Were you ever scared of your pals' da's? I was. Mr P. in our close, whose daughters I played with, was a rough man who'd never look the road you were on, but pity help you if you crossed him.
His daughters were all frightened of him too, especially as they'd get leathered with his belt, frequently.
One night around teatime, we were out the back and had got hold of a long tree branch.
A few of us were holding it, struggling together to keep it upright, and for some crazy reason we started to tap Mr P.'s kitchen window. Surely we must not have counted on him being home.
The roar that resounded as the window flew open in a fury was loud enough to be heard in genteel Kelvindale.
We dropped the branch like a lead cannonball and ran for cover, hearts thumping and stomachs churning.
Today, I hear just such a roar again.
A da accompanies his little daughter along Govan Road. He's pushing a bike and she's trailing a dolly and a bag. He's urging her to hurry up a bit, and stop walking on the sides of her wellies. Come on now. Come on.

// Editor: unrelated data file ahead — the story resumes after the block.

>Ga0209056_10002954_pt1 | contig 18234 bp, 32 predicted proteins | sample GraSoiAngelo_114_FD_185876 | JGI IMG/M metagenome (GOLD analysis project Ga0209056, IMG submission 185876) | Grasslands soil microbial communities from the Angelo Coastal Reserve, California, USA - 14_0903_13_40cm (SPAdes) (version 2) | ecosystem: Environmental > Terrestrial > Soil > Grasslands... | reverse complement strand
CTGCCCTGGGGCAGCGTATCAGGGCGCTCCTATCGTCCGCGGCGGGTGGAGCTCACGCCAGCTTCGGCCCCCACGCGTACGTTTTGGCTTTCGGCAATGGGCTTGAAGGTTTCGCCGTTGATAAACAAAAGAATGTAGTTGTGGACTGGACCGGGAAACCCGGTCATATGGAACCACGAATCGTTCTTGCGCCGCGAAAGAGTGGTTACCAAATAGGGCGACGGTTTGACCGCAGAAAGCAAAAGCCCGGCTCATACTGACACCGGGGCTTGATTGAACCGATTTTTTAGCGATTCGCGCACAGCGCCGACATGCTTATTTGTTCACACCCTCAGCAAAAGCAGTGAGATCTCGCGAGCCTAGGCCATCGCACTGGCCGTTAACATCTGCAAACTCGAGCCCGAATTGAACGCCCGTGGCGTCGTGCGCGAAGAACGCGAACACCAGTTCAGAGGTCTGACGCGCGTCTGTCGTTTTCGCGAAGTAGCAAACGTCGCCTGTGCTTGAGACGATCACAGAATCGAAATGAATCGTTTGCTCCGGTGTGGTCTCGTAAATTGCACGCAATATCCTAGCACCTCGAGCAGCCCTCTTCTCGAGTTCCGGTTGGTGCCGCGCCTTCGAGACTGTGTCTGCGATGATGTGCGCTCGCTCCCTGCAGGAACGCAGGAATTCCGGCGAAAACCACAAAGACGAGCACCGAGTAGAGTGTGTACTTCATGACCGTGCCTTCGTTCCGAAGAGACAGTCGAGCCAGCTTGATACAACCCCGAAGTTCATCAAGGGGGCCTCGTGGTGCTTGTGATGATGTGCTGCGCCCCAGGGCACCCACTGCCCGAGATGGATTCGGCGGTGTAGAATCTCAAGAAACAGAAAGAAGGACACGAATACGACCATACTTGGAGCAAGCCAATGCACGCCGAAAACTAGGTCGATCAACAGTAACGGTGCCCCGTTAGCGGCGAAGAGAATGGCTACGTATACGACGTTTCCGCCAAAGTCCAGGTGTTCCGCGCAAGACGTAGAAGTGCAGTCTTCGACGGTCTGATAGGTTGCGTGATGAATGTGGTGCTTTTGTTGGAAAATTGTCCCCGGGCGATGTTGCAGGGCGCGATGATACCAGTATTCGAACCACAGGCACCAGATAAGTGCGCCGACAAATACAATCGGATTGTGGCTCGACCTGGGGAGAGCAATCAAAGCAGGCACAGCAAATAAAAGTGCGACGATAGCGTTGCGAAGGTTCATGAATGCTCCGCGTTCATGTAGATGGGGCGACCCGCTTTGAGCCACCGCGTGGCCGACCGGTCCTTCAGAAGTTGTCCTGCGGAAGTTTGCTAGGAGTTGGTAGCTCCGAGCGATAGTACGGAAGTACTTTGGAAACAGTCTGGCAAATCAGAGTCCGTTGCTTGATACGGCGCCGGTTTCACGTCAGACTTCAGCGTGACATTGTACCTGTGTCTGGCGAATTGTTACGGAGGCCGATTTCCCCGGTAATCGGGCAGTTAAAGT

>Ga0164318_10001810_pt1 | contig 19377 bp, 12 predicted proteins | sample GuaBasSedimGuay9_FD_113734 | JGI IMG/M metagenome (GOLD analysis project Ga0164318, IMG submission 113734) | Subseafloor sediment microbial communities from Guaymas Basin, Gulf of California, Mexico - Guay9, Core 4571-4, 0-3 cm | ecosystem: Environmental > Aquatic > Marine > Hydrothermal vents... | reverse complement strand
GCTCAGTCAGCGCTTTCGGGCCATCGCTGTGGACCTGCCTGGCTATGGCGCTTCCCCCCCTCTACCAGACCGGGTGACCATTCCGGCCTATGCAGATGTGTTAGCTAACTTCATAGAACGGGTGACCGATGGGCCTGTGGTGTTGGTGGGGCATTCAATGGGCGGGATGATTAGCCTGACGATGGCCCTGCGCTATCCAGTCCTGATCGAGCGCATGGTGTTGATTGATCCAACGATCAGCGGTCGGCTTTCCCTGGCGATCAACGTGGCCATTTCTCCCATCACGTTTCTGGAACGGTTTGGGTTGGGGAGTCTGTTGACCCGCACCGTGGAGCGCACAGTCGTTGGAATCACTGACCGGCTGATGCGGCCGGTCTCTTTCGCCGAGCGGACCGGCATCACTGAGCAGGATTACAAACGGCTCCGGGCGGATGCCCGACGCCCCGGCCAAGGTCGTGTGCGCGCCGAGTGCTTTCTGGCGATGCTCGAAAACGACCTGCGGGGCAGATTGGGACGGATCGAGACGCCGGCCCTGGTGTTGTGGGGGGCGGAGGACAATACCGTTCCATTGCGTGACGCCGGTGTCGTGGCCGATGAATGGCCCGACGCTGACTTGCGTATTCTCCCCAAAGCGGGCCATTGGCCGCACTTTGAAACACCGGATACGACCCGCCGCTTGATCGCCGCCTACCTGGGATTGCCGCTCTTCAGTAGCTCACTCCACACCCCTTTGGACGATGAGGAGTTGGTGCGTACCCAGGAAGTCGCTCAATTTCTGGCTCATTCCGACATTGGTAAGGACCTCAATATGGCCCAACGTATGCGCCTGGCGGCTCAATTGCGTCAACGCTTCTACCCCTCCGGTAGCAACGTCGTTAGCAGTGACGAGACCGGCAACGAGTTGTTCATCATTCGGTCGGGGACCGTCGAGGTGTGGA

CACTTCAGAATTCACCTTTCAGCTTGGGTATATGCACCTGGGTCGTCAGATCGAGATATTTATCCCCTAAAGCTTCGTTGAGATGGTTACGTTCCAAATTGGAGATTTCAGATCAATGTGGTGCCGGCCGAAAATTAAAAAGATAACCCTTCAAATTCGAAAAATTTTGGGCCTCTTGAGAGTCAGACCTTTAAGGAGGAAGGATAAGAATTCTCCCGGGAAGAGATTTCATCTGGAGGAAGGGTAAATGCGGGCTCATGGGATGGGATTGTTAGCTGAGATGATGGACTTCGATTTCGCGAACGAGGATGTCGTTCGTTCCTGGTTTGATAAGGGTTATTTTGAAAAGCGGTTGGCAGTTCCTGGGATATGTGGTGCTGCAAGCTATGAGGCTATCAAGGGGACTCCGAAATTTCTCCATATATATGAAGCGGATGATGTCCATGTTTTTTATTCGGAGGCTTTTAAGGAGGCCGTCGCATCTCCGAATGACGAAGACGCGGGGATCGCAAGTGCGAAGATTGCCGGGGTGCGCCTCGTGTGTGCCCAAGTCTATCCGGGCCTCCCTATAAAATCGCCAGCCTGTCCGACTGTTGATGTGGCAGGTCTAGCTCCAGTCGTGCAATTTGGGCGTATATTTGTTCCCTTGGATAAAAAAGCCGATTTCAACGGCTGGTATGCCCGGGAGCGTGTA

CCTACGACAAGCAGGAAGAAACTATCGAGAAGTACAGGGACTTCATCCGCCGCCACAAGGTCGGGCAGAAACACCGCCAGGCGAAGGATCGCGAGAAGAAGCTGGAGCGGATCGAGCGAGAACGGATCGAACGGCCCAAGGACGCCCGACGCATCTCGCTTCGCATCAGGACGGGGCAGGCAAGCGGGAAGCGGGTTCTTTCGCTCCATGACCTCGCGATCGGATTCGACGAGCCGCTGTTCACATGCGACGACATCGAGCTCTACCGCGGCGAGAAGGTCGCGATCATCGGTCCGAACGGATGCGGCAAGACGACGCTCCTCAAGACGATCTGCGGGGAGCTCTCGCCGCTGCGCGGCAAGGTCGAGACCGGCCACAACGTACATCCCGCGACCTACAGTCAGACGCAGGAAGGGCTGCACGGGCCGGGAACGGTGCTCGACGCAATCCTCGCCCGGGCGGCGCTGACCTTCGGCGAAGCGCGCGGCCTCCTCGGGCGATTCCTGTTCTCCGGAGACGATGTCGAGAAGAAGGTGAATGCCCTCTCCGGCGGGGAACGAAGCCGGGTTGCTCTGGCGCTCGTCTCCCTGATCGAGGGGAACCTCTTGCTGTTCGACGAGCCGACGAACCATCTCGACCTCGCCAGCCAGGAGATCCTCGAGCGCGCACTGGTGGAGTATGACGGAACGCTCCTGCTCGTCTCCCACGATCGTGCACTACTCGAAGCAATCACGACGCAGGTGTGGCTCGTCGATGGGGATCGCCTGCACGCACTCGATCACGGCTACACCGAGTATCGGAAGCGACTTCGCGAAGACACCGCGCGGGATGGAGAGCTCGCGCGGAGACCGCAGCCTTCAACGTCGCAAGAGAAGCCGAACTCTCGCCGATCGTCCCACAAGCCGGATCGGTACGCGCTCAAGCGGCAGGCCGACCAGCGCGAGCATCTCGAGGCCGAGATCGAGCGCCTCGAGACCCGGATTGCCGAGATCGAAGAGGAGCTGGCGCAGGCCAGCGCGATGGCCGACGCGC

As they approach me, he turns round and calls to a boy who's 100 yards behind.
A harsher voice this time, "Will you get yourself moving and get up here next to me. Move it!"
The boy is 7, in school uniform and carrying a school bag. He's kind of crying; moaning, cos he's tired and can't be bothered.
They go a bit further and stop again. The da has his hands full. Neither child is making much progress and he's cajoling the wee girl and struggling to pull her along with one hand while steadying the bike with the other.
Without any warning, he turns around to his son and roars at the top of his voice with an unholy curse and unfeigned fury. The noise is chilling. Sets your stomach churning again. The child has almost caught up but at this, he freezes and shrinks back a little.
The da turns and walks on. He's not a young da, more of a square built, cannot be bothered older da. We are level with each other but he doesn't look the road I am on.
A few yards behind the child passes me and his sobs catch in his throat and his fear and sorrow lie deep and sore.